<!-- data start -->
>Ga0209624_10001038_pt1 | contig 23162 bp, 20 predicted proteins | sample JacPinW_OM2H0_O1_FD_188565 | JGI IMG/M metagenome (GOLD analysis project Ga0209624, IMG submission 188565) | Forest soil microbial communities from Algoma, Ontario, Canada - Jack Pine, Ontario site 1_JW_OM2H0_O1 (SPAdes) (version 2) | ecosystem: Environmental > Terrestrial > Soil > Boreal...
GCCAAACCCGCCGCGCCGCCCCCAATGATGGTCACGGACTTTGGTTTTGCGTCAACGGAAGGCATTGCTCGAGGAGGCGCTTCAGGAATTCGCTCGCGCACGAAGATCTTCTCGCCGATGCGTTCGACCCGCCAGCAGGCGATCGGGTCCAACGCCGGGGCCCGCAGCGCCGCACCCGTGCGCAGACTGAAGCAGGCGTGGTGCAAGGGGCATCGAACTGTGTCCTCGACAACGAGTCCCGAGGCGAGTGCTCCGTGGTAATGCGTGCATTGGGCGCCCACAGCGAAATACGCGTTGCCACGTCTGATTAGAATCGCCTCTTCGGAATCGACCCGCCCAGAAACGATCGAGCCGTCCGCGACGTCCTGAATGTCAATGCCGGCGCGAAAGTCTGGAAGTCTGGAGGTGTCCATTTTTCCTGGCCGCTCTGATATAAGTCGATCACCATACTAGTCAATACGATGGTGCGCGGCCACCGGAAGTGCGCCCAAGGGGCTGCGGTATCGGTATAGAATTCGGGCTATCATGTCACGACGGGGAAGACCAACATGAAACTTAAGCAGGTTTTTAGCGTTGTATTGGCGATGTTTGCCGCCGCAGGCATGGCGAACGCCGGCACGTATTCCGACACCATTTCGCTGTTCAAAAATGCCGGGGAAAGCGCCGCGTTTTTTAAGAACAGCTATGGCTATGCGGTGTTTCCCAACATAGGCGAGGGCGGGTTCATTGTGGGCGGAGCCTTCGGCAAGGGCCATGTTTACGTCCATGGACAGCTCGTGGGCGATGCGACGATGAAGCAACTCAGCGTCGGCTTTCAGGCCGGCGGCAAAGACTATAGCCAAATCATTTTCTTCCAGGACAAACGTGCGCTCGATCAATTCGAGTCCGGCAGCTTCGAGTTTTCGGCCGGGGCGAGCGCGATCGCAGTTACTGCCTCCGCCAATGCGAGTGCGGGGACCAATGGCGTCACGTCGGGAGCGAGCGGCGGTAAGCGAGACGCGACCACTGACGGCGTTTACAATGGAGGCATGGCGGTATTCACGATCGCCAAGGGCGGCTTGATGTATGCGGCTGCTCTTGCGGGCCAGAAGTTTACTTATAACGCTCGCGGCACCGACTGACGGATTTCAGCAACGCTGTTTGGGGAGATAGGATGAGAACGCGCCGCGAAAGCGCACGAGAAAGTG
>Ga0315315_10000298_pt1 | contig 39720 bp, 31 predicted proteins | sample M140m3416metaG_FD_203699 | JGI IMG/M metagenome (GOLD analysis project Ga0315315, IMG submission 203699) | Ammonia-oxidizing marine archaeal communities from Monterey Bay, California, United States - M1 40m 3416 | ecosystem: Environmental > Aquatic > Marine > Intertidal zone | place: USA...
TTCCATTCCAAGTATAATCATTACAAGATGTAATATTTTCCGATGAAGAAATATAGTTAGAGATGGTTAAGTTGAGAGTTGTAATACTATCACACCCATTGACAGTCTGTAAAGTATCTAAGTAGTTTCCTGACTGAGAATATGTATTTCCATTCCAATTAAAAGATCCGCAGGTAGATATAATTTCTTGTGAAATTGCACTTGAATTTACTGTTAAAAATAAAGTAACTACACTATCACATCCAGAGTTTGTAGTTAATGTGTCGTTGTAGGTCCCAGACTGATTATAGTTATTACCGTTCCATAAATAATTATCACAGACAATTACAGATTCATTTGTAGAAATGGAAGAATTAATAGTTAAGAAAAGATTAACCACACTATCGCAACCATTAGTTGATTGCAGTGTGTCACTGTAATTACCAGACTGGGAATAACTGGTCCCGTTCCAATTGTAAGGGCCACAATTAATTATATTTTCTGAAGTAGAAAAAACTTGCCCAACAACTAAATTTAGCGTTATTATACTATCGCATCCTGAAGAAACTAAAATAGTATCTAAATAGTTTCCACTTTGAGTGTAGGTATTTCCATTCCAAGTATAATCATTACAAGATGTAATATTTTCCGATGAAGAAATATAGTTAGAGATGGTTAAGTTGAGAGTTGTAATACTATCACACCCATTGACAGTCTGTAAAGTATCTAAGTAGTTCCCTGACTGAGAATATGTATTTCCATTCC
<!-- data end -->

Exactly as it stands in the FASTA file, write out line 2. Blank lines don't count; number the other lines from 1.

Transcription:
GCCAAACCCGCCGCGCCGCCCCCAATGATGGTCACGGACTTTGGTTTTGCGTCAACGGAAGGCATTGCTCGAGGAGGCGCTTCAGGAATTCGCTCGCGCACGAAGATCTTCTCGCCGATGCGTTCGACCCGCCAGCAGGCGATCGGGTCCAACGCCGGGGCCCGCAGCGCCGCACCCGTGCGCAGACTGAAGCAGGCGTGGTGCAAGGGGCATCGAACTGTGTCCTCGACAACGAGTCCCGAGGCGAGTGCTCCGTGGTAATGCGTGCATTGGGCGCCCACAGCGAAATACGCGTTGCCACGTCTGATTAGAATCGCCTCTTCGGAATCGACCCGCCCAGAAACGATCGAGCCGTCCGCGACGTCCTGAATGTCAATGCCGGCGCGAAAGTCTGGAAGTCTGGAGGTGTCCATTTTTCCTGGCCGCTCTGATATAAGTCGATCACCATACTAGTCAATACGATGGTGCGCGGCCACCGGAAGTGCGCCCAAGGGGCTGCGGTATCGGTATAGAATTCGGGCTATCATGTCACGACGGGGAAGACCAACATGAAACTTAAGCAGGTTTTTAGCGTTGTATTGGCGATGTTTGCCGCCGCAGGCATGGCGAACGCCGGCACGTATTCCGACACCATTTCGCTGTTCAAAAATGCCGGGGAAAGCGCCGCGTTTTTTAAGAACAGCTATGGCTATGCGGTGTTTCCCAACATAGGCGAGGGCGGGTTCATTGTGGGCGGAGCCTTCGGCAAGGGCCATGTTTACGTCCATGGACAGCTCGTGGGCGATGCGACGATGAAGCAACTCAGCGTCGGCTTTCAGGCCGGCGGCAAAGACTATAGCCAAATCATTTTCTTCCAGGACAAACGTGCGCTCGATCAATTCGAGTCCGGCAGCTTCGAGTTTTCGGCCGGGGCGAGCGCGATCGCAGTTACTGCCTCCGCCAATGCGAGTGCGGGGACCAATGGCGTCACGTCGGGAGCGAGCGGCGGTAAGCGAGACGCGACCACTGACGGCGTTTACAATGGAGGCATGGCGGTATTCACGATCGCCAAGGGCGGCTTGATGTATGCGGCTGCTCTTGCGGGCCAGAAGTTTACTTATAACGCTCGCGGCACCGACTGACGGATTTCAGCAACGCTGTTTGGGGAGATAGGATGAGAACGCGCCGCGAAAGCGCACGAGAAAGTG